Tuesday, August 28, 2012


I have had an abundance of cabbage in the garden this year and when I asked for suggestions on how to use it some months ago, a fellow blogger, I think it was Norma, suggested okonomiyaki. What a great idea!
I had heard of okonomiyaki from my son. He and his girlfriend love all things Japanese. They got engaged in Japan and they are going to Japan on their honeymoon in the fall. They live in New York City and often go out to some of the many Japanese restaurants in Manhatten and okonomiyaki is a favorite dish. It is a savory pancake made with cabbage and Japanese seasonings, topped with a gingery sauce, seaweed, bonita flakes and Japanese mayonaise. Sounds odd to western tastes, but it is really delicious.
I've never made it, but when I was given a kit and all the right ingredients to make okonomiyaki this weekend, it was time to give it a try.
 Here it is: the kit, which included directions (in four languages!), the batter mix and a packet of yam powder, which is some kind of starch I think. But it is also important to have the sauce, the mayo and the bonita flakes to be authentic. I imagine you could make the sauce and the batter from scratch, but that will be a future project for me. To all this you add eggs, shredded cabbage, chopped green onion and some meat or shrimp.
 I got a kick out of the cute directions with illustrations for the newbie like me! There is a particular way to make it. Once the batter is mixed, you add the eggs and vegetables and lightly mix them together. You fry it in a skillet for a few minutes and lay thin strips of uncooked meat on top. The pancake is then flipped so that the meat is now lying directly on the skillet and cooks into the pancake. After a few more minutes of cooking, it is flipped again so that the meat is on top once more and after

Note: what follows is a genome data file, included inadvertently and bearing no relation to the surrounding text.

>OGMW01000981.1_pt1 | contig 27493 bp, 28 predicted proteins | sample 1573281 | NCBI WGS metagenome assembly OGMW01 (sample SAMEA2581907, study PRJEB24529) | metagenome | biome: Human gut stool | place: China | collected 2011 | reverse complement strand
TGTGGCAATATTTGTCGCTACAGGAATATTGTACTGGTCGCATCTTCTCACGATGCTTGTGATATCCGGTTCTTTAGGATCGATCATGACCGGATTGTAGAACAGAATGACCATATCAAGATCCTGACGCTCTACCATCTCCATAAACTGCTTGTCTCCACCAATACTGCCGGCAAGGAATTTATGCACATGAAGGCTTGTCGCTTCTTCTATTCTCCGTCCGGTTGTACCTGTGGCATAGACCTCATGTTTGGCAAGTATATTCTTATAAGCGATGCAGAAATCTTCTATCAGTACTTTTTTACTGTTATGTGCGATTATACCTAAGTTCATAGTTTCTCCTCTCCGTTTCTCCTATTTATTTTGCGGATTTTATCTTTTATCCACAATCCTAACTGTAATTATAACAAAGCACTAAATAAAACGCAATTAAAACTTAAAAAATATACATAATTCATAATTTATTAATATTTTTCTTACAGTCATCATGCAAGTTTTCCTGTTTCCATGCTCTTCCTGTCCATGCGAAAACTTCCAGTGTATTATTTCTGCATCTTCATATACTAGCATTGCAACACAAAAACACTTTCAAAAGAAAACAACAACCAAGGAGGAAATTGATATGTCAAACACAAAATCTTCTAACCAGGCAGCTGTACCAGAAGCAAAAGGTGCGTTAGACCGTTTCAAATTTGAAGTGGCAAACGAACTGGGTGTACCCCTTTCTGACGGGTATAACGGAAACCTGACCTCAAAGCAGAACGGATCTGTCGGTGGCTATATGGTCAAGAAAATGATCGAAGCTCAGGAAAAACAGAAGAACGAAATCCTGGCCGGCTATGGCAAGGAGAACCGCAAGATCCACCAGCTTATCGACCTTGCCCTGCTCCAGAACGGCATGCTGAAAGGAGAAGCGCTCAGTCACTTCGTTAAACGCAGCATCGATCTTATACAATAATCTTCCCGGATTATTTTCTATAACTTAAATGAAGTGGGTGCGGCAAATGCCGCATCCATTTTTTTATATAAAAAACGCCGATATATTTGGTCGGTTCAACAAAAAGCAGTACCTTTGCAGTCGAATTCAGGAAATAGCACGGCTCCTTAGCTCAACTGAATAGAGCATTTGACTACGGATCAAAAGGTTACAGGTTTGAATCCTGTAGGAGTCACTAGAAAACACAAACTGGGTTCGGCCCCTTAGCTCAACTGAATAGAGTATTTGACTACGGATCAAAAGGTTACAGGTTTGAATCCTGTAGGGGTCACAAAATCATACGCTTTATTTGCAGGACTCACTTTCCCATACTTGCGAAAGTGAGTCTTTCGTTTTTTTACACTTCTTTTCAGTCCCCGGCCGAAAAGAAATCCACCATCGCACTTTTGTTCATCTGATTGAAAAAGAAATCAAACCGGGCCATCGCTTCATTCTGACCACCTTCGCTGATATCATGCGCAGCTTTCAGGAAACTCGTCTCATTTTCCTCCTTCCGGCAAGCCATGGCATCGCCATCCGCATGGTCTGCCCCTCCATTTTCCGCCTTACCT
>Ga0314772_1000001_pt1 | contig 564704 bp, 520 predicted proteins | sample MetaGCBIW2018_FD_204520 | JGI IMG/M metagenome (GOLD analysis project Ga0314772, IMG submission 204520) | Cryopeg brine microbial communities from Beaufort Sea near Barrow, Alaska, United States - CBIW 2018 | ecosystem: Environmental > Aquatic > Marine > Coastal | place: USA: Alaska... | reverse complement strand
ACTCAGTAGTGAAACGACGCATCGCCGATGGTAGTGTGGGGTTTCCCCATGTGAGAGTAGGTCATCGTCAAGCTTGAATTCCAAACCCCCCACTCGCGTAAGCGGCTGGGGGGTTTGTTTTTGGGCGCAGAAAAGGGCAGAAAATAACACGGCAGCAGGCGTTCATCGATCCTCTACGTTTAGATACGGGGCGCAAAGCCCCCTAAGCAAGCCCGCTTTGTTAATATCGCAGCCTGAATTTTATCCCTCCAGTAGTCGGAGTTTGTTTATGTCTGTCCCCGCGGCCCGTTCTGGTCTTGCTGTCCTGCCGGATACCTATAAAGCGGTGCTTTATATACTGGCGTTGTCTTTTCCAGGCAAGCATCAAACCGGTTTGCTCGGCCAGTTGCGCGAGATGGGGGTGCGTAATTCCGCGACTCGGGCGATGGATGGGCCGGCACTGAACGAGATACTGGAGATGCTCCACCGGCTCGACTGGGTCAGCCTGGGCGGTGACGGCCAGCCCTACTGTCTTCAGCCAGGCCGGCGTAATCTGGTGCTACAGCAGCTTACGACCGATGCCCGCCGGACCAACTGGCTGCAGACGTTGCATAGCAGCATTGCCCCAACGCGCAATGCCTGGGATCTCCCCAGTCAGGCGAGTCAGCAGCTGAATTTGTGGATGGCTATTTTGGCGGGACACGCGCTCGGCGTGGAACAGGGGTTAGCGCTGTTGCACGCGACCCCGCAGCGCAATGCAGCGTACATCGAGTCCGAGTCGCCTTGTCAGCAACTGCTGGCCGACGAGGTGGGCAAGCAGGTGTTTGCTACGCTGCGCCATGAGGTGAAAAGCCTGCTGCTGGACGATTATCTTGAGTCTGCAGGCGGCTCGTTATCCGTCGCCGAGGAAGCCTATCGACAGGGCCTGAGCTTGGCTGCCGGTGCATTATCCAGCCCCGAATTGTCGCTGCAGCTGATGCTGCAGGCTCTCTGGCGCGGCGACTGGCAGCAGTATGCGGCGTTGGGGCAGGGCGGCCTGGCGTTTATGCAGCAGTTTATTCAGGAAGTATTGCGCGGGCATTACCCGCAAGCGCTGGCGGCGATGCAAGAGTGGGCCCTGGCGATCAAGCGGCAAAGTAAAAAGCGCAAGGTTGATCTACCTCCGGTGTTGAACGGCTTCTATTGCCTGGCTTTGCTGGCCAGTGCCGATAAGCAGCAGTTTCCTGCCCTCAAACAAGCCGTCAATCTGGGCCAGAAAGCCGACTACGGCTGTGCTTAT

a few more minutes, place on a dish, meat side up and cover with the sauce, mayo, bonito flakes and some chopped seaweed.

And...ta-da! The final product! It turned out perfectly even though I had some trepidation when I was making it. There is lots of cabbage in there and the batter seems thin when you mix them. I wondered whether it would hold its form, but it did. Mine had pork strips on it and D's had shrimp since he doesn't eat meat. It is a keeper in this household as we both loved the final product. My next challenge is to learn to make okonomiyaki from scratch and that means sourcing some of the ingredients. We have a fair number of Asian grocery stores in our area, but it's not always easy for me to make out what is in those packages and since there are few non-Asians shopping in them, the proprieters often don't speak English. But I'll be up to the challenge and on the hunt so I can make this new favorite meal more often!

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